Generally, pain can be described as an unpleasant sensory or emotional experience associated with tissue damage. Chronic pain has become a public health problem because among 35 and 75% of the world population has shown the symptom. In particular, neuropathic pain has shown high comorbidity disorders such as anxiety and depression. Conventional therapies for treating pain include nonsteroidal anti-inflammatory drugs (NSAIDs), corticosteroids, tricyclic antidepressants, anticonvulsants, and opioids, which usually cause some side effects such as gastritis, headache, liver and kidney toxicity, and drug dependence. Conventional pharmaceuticals also tend to be expensive, and they cannot be easily afforded in developing countries, which have led to the use of natural products as an alternative treatment. In this chapter, we reviewed the current research of natural products for pain treatment. We also describe preclinical studies that assess the effect of some natural products on pain therapy, phytochemistry research, toxicity, adverse effects, and biosecurity. We also describe how conventional pain is managed and the possible use of compounds obtained from vegetable species for pain treatment.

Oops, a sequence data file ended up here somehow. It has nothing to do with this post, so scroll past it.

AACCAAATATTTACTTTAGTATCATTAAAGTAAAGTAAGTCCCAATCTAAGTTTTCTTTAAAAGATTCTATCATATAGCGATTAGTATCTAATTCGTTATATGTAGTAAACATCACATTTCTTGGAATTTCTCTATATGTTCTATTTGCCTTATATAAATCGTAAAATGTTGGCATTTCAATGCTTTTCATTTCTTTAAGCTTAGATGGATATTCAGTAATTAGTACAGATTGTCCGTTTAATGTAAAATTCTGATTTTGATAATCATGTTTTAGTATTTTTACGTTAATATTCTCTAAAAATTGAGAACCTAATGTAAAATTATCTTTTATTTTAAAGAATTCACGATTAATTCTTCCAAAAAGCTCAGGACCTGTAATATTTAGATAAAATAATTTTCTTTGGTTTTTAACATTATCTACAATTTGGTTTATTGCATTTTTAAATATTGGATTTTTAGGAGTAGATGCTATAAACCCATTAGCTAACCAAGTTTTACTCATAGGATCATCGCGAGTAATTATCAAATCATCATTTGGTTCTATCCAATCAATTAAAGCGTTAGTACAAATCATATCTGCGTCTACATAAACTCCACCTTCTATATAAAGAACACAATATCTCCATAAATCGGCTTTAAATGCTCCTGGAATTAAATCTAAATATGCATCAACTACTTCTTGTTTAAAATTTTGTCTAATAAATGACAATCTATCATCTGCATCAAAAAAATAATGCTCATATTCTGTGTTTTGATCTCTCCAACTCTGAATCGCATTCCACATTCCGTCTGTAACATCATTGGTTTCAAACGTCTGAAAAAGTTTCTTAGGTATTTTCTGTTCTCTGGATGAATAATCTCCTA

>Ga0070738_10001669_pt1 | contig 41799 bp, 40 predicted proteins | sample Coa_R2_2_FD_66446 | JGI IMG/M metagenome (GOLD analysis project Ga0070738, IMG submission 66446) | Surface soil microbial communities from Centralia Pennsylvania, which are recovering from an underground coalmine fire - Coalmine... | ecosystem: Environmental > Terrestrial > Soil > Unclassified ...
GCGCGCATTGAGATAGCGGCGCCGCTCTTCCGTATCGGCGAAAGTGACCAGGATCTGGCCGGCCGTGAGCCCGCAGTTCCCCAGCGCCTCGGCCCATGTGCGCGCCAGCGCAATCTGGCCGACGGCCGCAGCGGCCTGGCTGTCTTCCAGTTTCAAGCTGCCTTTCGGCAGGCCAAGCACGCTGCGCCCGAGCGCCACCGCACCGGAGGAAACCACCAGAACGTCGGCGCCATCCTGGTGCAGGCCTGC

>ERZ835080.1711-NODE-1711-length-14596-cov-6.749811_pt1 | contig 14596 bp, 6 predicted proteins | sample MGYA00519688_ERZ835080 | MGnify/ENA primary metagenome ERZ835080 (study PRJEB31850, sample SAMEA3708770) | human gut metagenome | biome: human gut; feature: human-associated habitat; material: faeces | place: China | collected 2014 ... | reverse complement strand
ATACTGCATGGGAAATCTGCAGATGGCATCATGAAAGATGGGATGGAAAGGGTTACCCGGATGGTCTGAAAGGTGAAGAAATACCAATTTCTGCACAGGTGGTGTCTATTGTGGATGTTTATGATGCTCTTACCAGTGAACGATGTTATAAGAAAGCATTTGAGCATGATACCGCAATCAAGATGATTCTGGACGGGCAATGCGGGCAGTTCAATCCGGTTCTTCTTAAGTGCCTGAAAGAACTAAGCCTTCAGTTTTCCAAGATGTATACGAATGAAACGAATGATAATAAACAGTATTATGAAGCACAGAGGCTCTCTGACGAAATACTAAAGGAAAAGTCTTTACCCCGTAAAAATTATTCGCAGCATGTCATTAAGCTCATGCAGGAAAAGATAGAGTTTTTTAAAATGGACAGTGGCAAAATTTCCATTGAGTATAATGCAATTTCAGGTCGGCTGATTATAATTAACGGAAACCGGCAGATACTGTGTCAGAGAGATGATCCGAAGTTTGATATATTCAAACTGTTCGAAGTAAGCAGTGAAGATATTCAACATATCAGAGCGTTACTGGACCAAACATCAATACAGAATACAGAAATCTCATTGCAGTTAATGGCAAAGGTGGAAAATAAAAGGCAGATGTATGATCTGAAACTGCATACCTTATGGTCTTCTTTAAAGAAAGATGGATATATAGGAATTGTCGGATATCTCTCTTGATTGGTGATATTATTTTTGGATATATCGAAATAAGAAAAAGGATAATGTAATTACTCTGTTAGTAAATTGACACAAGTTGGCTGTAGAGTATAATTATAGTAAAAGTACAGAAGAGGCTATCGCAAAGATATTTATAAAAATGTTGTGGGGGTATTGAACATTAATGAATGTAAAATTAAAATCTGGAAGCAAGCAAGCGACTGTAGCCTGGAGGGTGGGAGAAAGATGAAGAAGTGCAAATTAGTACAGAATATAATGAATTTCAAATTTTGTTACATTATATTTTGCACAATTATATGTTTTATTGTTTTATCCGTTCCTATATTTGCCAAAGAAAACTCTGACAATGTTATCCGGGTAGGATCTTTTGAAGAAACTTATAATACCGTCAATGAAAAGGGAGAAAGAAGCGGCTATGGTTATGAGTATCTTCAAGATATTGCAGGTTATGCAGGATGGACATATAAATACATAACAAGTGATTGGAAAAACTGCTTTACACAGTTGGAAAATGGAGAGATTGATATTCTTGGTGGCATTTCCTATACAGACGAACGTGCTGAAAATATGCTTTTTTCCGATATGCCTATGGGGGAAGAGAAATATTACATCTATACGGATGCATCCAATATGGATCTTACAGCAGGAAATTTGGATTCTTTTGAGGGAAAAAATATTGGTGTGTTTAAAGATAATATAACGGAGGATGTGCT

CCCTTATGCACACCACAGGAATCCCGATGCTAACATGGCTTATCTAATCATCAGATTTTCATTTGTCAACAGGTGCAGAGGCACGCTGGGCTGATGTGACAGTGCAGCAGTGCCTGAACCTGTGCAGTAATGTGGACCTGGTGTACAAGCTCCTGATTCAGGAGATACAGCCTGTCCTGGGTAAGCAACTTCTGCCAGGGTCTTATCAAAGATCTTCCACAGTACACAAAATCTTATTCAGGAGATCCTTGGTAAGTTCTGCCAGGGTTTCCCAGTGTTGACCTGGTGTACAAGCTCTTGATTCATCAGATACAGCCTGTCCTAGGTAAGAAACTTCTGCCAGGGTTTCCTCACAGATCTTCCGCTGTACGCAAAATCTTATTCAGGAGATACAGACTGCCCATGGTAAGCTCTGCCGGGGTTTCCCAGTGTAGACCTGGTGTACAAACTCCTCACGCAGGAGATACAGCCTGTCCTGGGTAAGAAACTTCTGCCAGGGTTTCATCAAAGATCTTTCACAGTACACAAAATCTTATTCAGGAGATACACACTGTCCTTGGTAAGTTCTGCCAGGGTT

Part of the book: Behavioral Pharmacology